The cost of living is undoubtedly one of the biggest challenges of our time, both personally and professionally. It’s very evident that consumer behaviour is adapting to the current financial climate. Given the nature of the situation, marketers are naturally considering the implications for their marketing communications.
When the industry suddenly woke up to the scale of the crisis earlier in the year, it was my experience that brands and the advertising industry felt like they needed to say something to consumers. This isn’t new, marketers often feel like their brands need a point of view on all the big issues. It was however quite clear that marketers didn’t quite know how best to approach the messaging.
So cue the inevitable industry research pieces that showed people expect brands to help them through the crisis. As ever, the interpretation was a simplistic one.
Ian Murray, my co-author of a number of studies we’ve published down the years, would call the industry response as an example of ‘straight-line thinking’. It goes a little something like this… the cost of living is the number one concern for the majority of the population, people want brands to help and this must mean that focusing on the cost of living will be an effective communications strategy. This has led to a number of campaigns which explicitly reference the cost of living. Most of it being fairly bland, and lacking distinctiveness. I also suspect there are a lot more to come, as the excitement of Christmas becomes a distant memory, and the harsh reality of the economic climate really starts to bite.
We’ve been here before of course. At the onset of Covid, brands immediately jumped to the ‘we’re here for you messaging’ which was brilliantly ridiculed by the viral ‘every Covid ad is the same’ video. As Mark Ritson pointed out in Marketing Week at the time, all the generic Covid ads were a waste of time and budget.
To get back to the matter at hand. Everyone has been so concerned about what to say, they haven’t taken a step back to consider whether they should say anything at all. The simple truth is that if you engage in the evidence, most brands (not all) don’t need to say anything about the cost of living in their marketing. In fact, it’s not a very good strategy and it won’t be an effective approach to selling your brands and products. Let me explain why.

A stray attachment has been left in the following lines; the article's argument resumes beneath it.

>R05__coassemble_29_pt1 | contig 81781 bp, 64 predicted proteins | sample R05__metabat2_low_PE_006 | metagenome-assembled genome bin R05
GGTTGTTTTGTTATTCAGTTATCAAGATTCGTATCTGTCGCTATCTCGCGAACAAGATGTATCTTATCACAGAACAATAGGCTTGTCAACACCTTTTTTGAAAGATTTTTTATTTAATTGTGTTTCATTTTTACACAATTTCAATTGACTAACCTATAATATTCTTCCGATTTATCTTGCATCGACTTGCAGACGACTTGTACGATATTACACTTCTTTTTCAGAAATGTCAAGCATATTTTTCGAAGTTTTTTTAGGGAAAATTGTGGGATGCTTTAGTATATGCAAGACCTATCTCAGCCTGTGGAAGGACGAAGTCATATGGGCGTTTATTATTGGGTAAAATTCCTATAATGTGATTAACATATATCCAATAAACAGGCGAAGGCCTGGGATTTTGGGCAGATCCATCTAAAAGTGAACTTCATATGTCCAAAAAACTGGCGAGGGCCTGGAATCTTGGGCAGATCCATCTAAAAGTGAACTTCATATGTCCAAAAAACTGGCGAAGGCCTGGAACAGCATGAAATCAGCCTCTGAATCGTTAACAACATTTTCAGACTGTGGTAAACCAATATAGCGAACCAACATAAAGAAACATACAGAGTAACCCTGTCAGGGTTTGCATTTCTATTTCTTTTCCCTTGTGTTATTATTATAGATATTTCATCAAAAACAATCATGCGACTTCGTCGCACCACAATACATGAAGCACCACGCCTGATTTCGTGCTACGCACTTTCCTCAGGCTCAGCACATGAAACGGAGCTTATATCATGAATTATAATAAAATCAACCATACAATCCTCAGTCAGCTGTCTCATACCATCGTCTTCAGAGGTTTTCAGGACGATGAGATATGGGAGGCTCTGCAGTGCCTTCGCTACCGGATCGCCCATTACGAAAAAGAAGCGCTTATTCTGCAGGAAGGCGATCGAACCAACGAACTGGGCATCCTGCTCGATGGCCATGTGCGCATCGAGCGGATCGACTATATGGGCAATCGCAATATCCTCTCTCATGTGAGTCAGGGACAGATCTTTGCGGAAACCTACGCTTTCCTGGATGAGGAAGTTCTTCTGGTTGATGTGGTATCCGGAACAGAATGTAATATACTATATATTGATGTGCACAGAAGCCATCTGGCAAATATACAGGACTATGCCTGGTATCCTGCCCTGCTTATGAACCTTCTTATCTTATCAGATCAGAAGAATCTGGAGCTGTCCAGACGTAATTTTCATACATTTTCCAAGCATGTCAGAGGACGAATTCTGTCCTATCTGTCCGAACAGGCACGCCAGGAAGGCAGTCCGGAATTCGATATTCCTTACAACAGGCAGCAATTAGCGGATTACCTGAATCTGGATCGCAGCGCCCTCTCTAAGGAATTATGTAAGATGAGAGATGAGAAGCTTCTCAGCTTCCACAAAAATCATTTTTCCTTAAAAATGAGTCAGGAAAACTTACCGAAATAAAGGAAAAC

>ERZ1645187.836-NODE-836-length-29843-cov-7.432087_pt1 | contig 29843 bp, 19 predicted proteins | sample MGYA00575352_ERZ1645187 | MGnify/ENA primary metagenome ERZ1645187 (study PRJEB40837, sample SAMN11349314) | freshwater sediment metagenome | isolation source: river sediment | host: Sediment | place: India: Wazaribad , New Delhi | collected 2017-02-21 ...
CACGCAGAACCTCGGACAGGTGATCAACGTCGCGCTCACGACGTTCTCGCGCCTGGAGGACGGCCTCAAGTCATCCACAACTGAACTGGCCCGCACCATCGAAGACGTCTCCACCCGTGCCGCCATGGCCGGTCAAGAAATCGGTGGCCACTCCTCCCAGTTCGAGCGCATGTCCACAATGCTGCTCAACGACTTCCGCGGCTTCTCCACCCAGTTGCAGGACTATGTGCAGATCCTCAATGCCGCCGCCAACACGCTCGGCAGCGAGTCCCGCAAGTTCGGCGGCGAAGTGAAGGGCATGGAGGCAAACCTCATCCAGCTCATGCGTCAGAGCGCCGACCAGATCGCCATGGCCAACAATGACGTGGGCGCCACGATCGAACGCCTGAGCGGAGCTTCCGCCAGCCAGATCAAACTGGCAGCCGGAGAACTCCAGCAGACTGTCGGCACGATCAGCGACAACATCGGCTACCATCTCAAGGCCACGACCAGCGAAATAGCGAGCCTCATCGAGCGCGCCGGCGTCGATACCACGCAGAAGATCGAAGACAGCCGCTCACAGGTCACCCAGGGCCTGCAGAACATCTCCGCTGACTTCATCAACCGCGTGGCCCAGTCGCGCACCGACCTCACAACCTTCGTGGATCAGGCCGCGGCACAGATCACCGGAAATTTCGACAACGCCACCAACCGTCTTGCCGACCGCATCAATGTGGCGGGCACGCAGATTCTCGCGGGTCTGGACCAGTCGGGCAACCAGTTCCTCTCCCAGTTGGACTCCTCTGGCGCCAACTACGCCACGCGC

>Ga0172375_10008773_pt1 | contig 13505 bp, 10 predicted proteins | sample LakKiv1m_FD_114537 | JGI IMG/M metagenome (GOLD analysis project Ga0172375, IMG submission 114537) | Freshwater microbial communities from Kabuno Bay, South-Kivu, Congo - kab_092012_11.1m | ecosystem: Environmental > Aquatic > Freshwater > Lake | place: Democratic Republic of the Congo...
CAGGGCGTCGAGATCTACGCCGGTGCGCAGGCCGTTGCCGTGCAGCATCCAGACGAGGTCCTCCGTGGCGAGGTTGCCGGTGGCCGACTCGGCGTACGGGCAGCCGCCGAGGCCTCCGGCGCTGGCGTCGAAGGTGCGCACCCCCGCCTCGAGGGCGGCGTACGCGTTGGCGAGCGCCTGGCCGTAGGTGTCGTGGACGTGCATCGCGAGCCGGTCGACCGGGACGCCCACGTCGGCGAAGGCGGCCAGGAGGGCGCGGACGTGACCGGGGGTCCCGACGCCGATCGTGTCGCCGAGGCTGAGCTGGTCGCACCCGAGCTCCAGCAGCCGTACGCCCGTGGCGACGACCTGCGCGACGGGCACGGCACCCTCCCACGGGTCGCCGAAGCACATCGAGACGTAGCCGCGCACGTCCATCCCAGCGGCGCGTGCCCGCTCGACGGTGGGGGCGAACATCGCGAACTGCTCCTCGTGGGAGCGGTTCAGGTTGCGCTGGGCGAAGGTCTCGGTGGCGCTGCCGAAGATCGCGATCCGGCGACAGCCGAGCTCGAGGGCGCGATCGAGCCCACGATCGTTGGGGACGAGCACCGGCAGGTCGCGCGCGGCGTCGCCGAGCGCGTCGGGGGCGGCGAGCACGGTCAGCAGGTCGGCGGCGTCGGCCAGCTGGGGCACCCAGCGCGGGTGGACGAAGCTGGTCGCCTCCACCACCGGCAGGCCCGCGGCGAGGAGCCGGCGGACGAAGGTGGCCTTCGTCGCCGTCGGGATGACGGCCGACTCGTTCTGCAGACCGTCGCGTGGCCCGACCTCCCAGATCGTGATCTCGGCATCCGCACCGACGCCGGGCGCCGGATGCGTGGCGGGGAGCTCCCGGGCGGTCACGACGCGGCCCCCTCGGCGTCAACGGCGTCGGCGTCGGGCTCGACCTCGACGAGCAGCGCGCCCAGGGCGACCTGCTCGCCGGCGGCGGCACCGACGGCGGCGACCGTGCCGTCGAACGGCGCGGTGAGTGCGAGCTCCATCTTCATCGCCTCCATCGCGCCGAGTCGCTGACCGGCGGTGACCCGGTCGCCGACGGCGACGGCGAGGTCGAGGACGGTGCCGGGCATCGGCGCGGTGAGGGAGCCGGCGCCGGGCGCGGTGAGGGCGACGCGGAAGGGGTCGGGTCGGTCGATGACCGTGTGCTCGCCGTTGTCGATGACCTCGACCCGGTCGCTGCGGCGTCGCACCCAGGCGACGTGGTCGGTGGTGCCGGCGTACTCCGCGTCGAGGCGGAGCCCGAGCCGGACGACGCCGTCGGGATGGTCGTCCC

While the marketing industry woke up to the cost of living crisis earlier this year, there is plenty of evidence that shows Britain has been in a perpetual and growing cost crisis for decades. According to The Joseph Rowntree Foundation, the percentage of the UK population living in poverty was around 13% in the 1960s. This grew to more than 20% by the late 1990s, and has remained around this level since.
Brands aren’t perceived as credible agents of social change or seen to be working in the interests of the greater good.
Data from the IMF shows household debt represented around 40% of disposable income in 1969, it’s now over 160%. What’s clear is that the current situation is very familiar to generations of people living in the UK. Where have the majority of brands been up to this point?
Given this, it’s hardly surprising the general public doesn’t believe brands are coming from an authentic position when it comes to communicating on the cost of living. Research I published earlier this year when working for Reach Solutions, found only 24% of UK adults agree brands have the credibility to focus on the cost of living in their advertising.
The same study found a number of factors driving this lack of credibility. People aren’t stupid, we’ve just hit the highest inflation rate for more than 40 years. Almost eight in 10 people expect brands to increase prices over the coming months, which makes it very easy for brands to fall into the trap of being seen as hypocritical and lacking in empathy.
With the cost of living perceived to be both a personal and societal issue, just 15% trust brands to act in a socially responsible way. Believe it or not, brands scored lower than the current government on this metric – ouch. As hard as it might be for some of you to hear this, brands aren’t perceived as credible agents of social change or seen to be working in the interests of the greater good.
Reach Solutions has also been tracking the factors that influence buying decisions for over four years. Value for money, product quality and reliability continue to be the main drivers, and this has remained remarkably consistent over time.
So how do brands communicate they ‘get it’ during these troubling times? This is where the industry needs to stop being seduced by the direct approach, i.e. an explicit cost of living message. Sometimes our goals can be best achieved indirectly. As researcher Ian Murray pointed out recently, the behavioural sciences show that “in moments of heightened risk and uncertainty, humans use fitness signals to mitigate risk and inform their decisions”. So, instead of focusing on the cost of living and increasing anxiety among your target customers, this is the perfect moment to be talking about your brand’s quality and reliability.
This will ensure stand out and distinctiveness in what might become a sea of bland, clichéd advertising in the months ahead.
Andrew Tenzer (@thetenzer on TikTok and Twitter) is an independent insight and brand strategist. He is the former director of market insight and brand strategyReach.